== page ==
Characterisation of the key enzymes involved in vitamin B6 salvage pathway in Escherichia coli and humans [Tesi di dottorato]

The catalytically active form of vitamin B6, pyridoxal 5'-phosphate (PLP), acts as a coenzyme in a variety of different enzymatic reactions. Organisms which are not able to synthesize PLP de novo acquire B6 vitamers from nutrients and interconvert them through a salvage pathway, which involves pyridoxine 5'-phosphate oxidase (PNPOx) and pyridoxal kinase (PDXK). PNPOx converts pyridoxine 5'-phosphate (PNP) and pyridoxamine 5'-phosphate (PMP) to PLP, using flavinmononucleotide (FMN) as coenzyme. Both Escherichia coli and human PNPOx are homodimers and, although these enzymes share only 39% of sequence identity, have very similar structural and functional properties. PNPOx plays a crucial role in the regulation of PLP metabolism. It has been proposed that PLP inhibits the catalytic activity of both E. coli and human PNPOx by binding at the active site and acting as a competitive inhibitor. However, PLP can also bind tightly at a secondary site. Our kinetics characterisation suggests that PLP inhibition results from binding of this vitamer at an allosteric site, in both E. coli and human enzymes. This interpretation was confirmed by the analysis of mutated forms of E. coli PNPOx, in which PLP binding at the active site is impaired. Crystallographic studies carried out by other authors on the E. coli PNPOx indicated a possible location of the secondary PLP binding site in two surface pockets of the protein, but site-directed mutants of amino acid residues putatively critical for this interaction showed that this hypothesis is wrong. Molecular docking analyses identified a possible alternative PLP binding site, which is a cleft on the protein surface mainly delimited by arginine residues and located near the subunit interface. Characterisation of mutant forms of this site and crystallographic studies suggested that this might be the allosteric PLP binding site. Concerning human PNPOx, it is known that missense mutations in the gene encoding this enzyme lead to the onset of a rare neurological disease, the neonatal epileptic encephalopathy (NEE); however, the molecular reason of most PNPOx mutations remains to be established. We expressed PNPOx mutants as recombinant proteins in E. coli, purified and characterised them with respect to structural and functional properties, in order to better understand the molecular basis of the disease. The other key enzyme involved in the salvage pathway is PDXK, which converts pyridoxal (PL), pyridoxamine (PM) and pyridoxine (PN) into PLP, PMP and PNP, respectively. In Drosophila, mutations in the dPdxk gene encoding PDXK cause chromosome aberrations (CABs) and increase glucose content in larval haemolymph. This observation suggests that PDXK mutations in humans may be involved in diseases such as cancer and diabetes. We analysed the effect of the expression of four PDXK human variants in Drosophila dPdxk mutants: three of them (D87H, V128I and H246Q) are listed in databases, and one (A243G) was found in a genetic screening of patients with gestational diabetes. None of the variants was able to completely rescue CABs and glucose content. Our biochemical analysis revealed reduced catalytic activity and different affinity of these variants for PLP precursors. Overall, our findings suggest that, when PLP levels are reduced by the presence of these PDXK variants, cancer and diabetes risk may be increased.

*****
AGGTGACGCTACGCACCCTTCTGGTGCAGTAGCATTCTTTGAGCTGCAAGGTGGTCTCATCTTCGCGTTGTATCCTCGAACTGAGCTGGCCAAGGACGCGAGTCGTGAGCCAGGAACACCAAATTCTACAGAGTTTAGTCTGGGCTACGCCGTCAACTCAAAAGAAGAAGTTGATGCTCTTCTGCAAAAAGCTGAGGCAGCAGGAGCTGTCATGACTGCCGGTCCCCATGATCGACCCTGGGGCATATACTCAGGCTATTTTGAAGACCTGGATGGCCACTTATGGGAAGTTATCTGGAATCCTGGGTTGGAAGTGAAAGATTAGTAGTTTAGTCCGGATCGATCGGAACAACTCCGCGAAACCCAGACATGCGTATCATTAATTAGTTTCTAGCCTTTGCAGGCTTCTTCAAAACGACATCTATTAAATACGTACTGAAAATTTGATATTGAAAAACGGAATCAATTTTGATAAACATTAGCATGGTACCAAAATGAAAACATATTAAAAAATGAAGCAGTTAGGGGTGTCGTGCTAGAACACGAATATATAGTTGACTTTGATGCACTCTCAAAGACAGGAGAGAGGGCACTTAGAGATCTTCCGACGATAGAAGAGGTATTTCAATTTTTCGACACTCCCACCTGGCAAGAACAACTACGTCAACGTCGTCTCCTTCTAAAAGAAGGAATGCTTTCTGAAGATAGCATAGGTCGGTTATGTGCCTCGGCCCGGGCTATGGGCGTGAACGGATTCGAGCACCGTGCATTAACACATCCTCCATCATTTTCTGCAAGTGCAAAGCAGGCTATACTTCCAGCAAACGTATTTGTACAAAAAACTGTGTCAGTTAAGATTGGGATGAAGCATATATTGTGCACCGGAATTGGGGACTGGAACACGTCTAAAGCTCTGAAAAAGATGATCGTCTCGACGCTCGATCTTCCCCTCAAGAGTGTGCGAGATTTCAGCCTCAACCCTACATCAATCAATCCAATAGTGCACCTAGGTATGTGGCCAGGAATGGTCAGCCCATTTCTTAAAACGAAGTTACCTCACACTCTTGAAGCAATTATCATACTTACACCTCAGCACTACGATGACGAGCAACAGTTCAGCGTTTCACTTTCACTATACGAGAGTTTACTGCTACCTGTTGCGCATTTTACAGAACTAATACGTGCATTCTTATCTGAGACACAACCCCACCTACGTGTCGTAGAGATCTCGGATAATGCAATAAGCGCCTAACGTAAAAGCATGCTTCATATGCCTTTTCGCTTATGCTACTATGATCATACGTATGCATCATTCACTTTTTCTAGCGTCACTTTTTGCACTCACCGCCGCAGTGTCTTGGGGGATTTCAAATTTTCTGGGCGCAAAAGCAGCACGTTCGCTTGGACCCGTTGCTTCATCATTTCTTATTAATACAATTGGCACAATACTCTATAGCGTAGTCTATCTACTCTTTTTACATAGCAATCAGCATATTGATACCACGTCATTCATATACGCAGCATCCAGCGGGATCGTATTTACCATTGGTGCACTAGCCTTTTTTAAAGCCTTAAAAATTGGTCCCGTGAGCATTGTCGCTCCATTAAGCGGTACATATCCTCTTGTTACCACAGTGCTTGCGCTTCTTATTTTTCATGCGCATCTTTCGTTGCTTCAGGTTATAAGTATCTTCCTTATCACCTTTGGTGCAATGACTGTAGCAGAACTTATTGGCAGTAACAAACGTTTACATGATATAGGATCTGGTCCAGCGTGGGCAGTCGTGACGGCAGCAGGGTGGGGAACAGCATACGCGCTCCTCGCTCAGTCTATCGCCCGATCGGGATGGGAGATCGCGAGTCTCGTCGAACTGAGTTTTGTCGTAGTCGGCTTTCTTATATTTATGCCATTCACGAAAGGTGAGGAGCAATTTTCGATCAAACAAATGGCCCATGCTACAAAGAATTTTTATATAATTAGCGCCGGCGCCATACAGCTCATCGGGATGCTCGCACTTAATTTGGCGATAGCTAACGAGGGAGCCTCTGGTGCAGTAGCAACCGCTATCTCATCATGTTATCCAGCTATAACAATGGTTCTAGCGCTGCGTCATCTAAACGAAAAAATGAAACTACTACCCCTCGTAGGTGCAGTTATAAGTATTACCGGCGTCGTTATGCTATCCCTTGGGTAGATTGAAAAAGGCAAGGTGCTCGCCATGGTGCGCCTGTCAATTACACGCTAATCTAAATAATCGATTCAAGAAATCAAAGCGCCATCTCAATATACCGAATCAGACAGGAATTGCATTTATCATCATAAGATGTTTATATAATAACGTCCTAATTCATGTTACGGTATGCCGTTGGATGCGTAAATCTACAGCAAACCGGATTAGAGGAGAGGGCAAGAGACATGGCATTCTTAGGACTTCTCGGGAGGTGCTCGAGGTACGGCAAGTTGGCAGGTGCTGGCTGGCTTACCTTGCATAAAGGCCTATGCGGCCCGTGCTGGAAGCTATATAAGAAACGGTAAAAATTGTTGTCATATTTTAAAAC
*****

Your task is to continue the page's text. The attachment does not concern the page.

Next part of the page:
diritti: info:eu-repo/semantics/openAccess
In relazione con info:eu-repo/semantics/altIdentifier/hdl/11573/1379435
Valutatori esterni: P. Ascenzi, A. Battistoni, G. Camilloni

Tesi di dottorato. | Lingua: Inglese. | Paese: | BID: TD20019332